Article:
Uncovering the emotion of eating to develop winning products
Guest blog by Dietmar Weiss email@example.com
Eating can give us a myriad of sensations and emotions, good and bad, but it can be difficult for us to put these feelings into words. The slightly earthy, bitter, lingering flavour of elderberry jam can transport me back to my childhood in Germany and give me a warm homely feeling, but I find it hard to adequately describe it in words.
So we know what we like, but the reasons for why we like or dislike a food might be buried deep in our unconscious. Unlocking these emotions and feelings for foods is the basis of my research.
In Japan the feeling about something is called Kansai and Kansai engineering is the method by which feelings and impressions are extracted to optimize products during development, Seeking To communicate with the brain processes that are instinctive and emotional (System 1), rather than what is deliberate and logical (System 2, in Kahneman & Frederick, 2002 nomenclature).
My research focuses on extracting the emotional response to a food product by building a picture representation of these emotions through a visual process. Picture pairs are used to capture the emotional response of the individual to the food. For example a picture pair of a desert and a waterfall, and many others are shown to span an emotional space. The consumer picks the picture which intuitively describes what they are feeling when consuming the product, thereby building a semantic space. For example, we found a salsa sauce sample that contains in its spices mix, a higher amount of smoked chilli and cinnamon that might trigger a more defined feeling of warmth and excitement when the consumer eats it. Consumers were tending more towards pictures of a hot sunny place and pictures of a laughing and lively group of people rather than a snow covered landscape and a solitary person.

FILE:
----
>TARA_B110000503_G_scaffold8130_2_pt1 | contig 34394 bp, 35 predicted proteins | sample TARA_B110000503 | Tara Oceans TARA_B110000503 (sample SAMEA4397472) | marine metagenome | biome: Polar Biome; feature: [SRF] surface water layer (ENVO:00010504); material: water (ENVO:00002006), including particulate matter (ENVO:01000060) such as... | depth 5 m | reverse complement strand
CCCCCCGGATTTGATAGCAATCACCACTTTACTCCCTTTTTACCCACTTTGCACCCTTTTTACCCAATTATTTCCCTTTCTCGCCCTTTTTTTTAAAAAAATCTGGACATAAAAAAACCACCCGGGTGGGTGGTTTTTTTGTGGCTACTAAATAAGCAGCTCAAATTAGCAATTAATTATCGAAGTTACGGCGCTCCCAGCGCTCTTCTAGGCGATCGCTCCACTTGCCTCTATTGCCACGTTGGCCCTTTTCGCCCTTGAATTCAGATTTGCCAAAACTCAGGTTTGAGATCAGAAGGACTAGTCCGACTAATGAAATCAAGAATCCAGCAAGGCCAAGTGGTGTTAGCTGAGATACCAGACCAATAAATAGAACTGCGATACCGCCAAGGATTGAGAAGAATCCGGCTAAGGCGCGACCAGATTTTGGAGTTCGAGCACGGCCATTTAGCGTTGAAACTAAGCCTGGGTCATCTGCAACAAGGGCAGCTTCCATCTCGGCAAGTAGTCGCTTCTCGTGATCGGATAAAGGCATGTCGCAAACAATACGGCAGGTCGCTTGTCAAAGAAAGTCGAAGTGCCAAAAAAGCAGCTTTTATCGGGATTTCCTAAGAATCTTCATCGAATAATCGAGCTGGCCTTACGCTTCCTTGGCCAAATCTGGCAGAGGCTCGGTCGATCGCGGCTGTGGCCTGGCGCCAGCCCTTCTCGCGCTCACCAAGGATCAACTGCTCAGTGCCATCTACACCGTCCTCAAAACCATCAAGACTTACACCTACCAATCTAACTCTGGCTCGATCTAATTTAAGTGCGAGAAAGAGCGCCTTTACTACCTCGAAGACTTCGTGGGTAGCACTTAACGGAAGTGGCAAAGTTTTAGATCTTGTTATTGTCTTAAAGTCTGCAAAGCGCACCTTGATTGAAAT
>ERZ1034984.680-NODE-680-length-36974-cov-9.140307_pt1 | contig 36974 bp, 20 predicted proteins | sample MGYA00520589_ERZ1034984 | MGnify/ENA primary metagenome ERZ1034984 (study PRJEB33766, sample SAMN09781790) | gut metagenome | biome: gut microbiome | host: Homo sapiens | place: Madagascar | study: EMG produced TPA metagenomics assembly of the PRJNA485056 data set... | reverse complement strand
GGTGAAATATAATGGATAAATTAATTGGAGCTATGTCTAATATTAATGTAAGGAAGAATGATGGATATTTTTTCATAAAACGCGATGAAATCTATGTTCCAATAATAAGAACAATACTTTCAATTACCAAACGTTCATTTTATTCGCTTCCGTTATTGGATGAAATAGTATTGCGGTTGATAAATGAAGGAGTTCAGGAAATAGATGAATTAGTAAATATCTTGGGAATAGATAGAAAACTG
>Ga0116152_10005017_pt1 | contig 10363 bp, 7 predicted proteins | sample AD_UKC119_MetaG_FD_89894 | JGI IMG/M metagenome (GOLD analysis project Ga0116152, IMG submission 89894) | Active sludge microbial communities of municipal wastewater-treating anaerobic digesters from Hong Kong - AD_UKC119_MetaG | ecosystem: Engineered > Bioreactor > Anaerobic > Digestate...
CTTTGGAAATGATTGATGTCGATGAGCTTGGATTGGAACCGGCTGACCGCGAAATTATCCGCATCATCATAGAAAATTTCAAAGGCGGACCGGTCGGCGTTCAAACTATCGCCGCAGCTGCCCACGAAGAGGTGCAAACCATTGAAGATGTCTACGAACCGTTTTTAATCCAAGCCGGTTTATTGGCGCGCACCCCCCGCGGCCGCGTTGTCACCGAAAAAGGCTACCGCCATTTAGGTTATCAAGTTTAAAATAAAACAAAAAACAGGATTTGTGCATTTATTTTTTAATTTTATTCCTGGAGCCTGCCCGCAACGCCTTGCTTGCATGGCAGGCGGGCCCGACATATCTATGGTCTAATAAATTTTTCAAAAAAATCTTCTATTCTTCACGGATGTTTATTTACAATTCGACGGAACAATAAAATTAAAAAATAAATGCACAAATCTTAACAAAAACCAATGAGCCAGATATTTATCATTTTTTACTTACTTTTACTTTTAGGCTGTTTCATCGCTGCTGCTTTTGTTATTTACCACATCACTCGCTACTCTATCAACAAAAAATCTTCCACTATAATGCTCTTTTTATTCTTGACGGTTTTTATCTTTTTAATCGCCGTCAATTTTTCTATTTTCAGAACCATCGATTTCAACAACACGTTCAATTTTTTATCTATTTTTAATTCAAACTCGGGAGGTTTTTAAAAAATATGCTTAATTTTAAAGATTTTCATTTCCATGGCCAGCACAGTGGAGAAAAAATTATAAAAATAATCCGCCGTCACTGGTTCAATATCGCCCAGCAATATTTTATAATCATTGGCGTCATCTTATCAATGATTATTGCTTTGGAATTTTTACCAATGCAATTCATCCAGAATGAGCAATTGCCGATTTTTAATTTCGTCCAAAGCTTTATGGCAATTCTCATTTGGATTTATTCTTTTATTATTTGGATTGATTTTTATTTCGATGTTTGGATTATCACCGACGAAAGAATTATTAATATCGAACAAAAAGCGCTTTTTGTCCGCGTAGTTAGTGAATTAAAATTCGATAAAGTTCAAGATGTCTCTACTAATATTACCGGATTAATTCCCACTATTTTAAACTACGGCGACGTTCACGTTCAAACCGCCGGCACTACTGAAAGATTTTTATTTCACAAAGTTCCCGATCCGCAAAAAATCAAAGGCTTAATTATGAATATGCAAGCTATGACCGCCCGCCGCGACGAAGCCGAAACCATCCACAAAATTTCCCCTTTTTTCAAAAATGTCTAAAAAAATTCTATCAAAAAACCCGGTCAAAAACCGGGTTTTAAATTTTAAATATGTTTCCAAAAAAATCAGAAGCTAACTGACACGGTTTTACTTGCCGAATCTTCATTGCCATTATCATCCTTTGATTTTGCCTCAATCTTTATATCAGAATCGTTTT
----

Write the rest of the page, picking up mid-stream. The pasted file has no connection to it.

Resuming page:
Data collected from this testing method will be statistically modelled to reduce the need for time consuming testing, and hopefully arrive faster at an optimal product.
This is an exciting new and emerging tool for food product development and food marketing and is likely to be a new way by which food companies can design specific products that the consumer is more likely to buy.